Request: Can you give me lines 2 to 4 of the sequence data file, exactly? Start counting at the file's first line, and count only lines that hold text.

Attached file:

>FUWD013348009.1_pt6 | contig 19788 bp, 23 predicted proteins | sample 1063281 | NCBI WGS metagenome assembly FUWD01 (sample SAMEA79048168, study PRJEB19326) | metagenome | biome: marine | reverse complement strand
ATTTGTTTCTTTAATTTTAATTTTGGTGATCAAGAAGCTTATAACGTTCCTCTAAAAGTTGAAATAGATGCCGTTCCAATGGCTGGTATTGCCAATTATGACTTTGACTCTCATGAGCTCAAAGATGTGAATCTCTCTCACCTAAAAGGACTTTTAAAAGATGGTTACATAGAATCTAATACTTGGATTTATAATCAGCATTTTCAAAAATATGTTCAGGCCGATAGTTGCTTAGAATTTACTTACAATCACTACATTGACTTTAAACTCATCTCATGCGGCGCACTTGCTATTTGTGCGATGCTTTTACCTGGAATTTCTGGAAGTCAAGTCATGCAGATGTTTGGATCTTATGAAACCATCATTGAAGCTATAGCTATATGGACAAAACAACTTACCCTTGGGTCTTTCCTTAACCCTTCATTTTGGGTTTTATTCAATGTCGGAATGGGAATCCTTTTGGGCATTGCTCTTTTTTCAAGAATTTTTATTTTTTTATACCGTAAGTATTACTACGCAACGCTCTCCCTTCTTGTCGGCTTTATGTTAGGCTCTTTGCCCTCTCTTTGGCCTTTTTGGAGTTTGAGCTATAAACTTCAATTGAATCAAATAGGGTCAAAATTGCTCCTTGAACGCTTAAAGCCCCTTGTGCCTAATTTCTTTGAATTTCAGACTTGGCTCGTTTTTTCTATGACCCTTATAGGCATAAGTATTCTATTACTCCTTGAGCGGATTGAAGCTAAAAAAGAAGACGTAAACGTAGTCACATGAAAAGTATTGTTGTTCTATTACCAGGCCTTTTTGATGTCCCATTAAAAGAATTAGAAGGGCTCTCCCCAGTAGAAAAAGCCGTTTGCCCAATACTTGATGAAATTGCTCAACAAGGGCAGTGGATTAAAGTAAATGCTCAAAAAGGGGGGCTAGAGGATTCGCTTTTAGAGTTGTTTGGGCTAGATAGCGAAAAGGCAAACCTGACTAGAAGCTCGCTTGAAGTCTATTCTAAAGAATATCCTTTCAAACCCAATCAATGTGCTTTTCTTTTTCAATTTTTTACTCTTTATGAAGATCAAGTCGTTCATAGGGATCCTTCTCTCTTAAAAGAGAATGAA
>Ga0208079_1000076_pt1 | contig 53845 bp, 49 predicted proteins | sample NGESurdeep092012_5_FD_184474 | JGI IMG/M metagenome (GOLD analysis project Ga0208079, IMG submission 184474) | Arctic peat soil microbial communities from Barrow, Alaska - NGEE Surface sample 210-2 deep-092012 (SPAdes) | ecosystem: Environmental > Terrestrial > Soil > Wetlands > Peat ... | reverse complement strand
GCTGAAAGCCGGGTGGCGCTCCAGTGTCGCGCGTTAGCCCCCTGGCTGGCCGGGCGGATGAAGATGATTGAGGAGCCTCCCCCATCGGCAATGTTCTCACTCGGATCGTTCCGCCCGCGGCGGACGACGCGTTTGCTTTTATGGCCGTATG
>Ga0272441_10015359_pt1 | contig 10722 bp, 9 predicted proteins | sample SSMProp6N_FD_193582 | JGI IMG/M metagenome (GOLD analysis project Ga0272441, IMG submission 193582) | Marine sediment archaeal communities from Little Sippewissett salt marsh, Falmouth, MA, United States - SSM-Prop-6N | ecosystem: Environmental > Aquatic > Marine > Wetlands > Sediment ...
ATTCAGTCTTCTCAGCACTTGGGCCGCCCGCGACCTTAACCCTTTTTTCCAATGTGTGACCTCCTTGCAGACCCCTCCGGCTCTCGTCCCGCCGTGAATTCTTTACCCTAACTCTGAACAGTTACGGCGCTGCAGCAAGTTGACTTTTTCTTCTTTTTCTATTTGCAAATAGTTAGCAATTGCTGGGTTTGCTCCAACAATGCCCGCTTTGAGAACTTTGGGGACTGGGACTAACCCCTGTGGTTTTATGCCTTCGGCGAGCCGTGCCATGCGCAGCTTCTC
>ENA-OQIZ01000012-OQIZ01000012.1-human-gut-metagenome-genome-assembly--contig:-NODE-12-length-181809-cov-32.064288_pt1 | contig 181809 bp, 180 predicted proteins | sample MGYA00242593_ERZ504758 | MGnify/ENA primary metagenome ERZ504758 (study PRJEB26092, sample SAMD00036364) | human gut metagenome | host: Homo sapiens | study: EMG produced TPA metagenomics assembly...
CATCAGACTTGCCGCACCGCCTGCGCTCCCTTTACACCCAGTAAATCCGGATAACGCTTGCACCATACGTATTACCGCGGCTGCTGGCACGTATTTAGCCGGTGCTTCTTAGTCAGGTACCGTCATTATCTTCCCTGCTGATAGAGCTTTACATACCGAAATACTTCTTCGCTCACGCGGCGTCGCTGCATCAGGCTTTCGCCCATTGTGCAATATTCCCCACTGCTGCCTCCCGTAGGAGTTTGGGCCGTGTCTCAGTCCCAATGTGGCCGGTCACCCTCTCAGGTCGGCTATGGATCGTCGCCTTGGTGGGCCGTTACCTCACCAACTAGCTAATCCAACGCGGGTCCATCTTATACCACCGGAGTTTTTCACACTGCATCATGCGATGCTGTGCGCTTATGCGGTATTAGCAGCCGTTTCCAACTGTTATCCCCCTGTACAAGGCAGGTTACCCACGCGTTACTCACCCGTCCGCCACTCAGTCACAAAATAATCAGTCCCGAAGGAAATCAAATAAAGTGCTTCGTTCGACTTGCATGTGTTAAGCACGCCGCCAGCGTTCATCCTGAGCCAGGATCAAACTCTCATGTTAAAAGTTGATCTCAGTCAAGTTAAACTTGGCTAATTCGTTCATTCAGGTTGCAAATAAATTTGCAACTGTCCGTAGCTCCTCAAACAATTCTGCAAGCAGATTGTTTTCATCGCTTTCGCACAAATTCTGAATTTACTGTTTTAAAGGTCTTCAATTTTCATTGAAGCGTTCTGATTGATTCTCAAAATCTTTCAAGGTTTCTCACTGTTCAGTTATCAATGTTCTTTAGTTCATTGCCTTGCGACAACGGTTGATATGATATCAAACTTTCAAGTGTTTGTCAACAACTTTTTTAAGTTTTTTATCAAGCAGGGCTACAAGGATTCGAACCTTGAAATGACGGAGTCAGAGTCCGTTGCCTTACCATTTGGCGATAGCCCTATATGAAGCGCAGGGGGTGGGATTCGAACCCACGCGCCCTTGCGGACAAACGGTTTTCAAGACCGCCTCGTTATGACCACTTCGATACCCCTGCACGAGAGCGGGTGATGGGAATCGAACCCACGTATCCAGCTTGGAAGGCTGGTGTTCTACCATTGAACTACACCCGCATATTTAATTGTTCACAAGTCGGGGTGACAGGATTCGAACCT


ATTTGTTTCTTTAATTTTAATTTTGGTGATCAAGAAGCTTATAACGTTCCTCTAAAAGTTGAAATAGATGCCGTTCCAATGGCTGGTATTGCCAATTATGACTTTGACTCTCATGAGCTCAAAGATGTGAATCTCTCTCACCTAAAAGGACTTTTAAAAGATGGTTACATAGAATCTAATACTTGGATTTATAATCAGCATTTTCAAAAATATGTTCAGGCCGATAGTTGCTTAGAATTTACTTACAATCACTACATTGACTTTAAACTCATCTCATGCGGCGCACTTGCTATTTGTGCGATGCTTTTACCTGGAATTTCTGGAAGTCAAGTCATGCAGATGTTTGGATCTTATGAAACCATCATTGAAGCTATAGCTATATGGACAAAACAACTTACCCTTGGGTCTTTCCTTAACCCTTCATTTTGGGTTTTATTCAATGTCGGAATGGGAATCCTTTTGGGCATTGCTCTTTTTTCAAGAATTTTTATTTTTTTATACCGTAAGTATTACTACGCAACGCTCTCCCTTCTTGTCGGCTTTATGTTAGGCTCTTTGCCCTCTCTTTGGCCTTTTTGGAGTTTGAGCTATAAACTTCAATTGAATCAAATAGGGTCAAAATTGCTCCTTGAACGCTTAAAGCCCCTTGTGCCTAATTTCTTTGAATTTCAGACTTGGCTCGTTTTTTCTATGACCCTTATAGGCATAAGTATTCTATTACTCCTTGAGCGGATTGAAGCTAAAAAAGAAGACGTAAACGTAGTCACATGAAAAGTATTGTTGTTCTATTACCAGGCCTTTTTGATGTCCCATTAAAAGAATTAGAAGGGCTCTCCCCAGTAGAAAAAGCCGTTTGCCCAATACTTGATGAAATTGCTCAACAAGGGCAGTGGATTAAAGTAAATGCTCAAAAAGGGGGGCTAGAGGATTCGCTTTTAGAGTTGTTTGGGCTAGATAGCGAAAAGGCAAACCTGACTAGAAGCTCGCTTGAAGTCTATTCTAAAGAATATCCTTTCAAACCCAATCAATGTGCTTTTCTTTTTCAATTTTTTACTCTTTATGAAGATCAAGTCGTTCATAGGGATCCTTCTCTCTTAAAAGAGAATGAA
>Ga0208079_1000076_pt1 | contig 53845 bp, 49 predicted proteins | sample NGESurdeep092012_5_FD_184474 | JGI IMG/M metagenome (GOLD analysis project Ga0208079, IMG submission 184474) | Arctic peat soil microbial communities from Barrow, Alaska - NGEE Surface sample 210-2 deep-092012 (SPAdes) | ecosystem: Environmental > Terrestrial > Soil > Wetlands > Peat ... | reverse complement strand
GCTGAAAGCCGGGTGGCGCTCCAGTGTCGCGCGTTAGCCCCCTGGCTGGCCGGGCGGATGAAGATGATTGAGGAGCCTCCCCCATCGGCAATGTTCTCACTCGGATCGTTCCGCCCGCGGCGGACGACGCGTTTGCTTTTATGGCCGTATG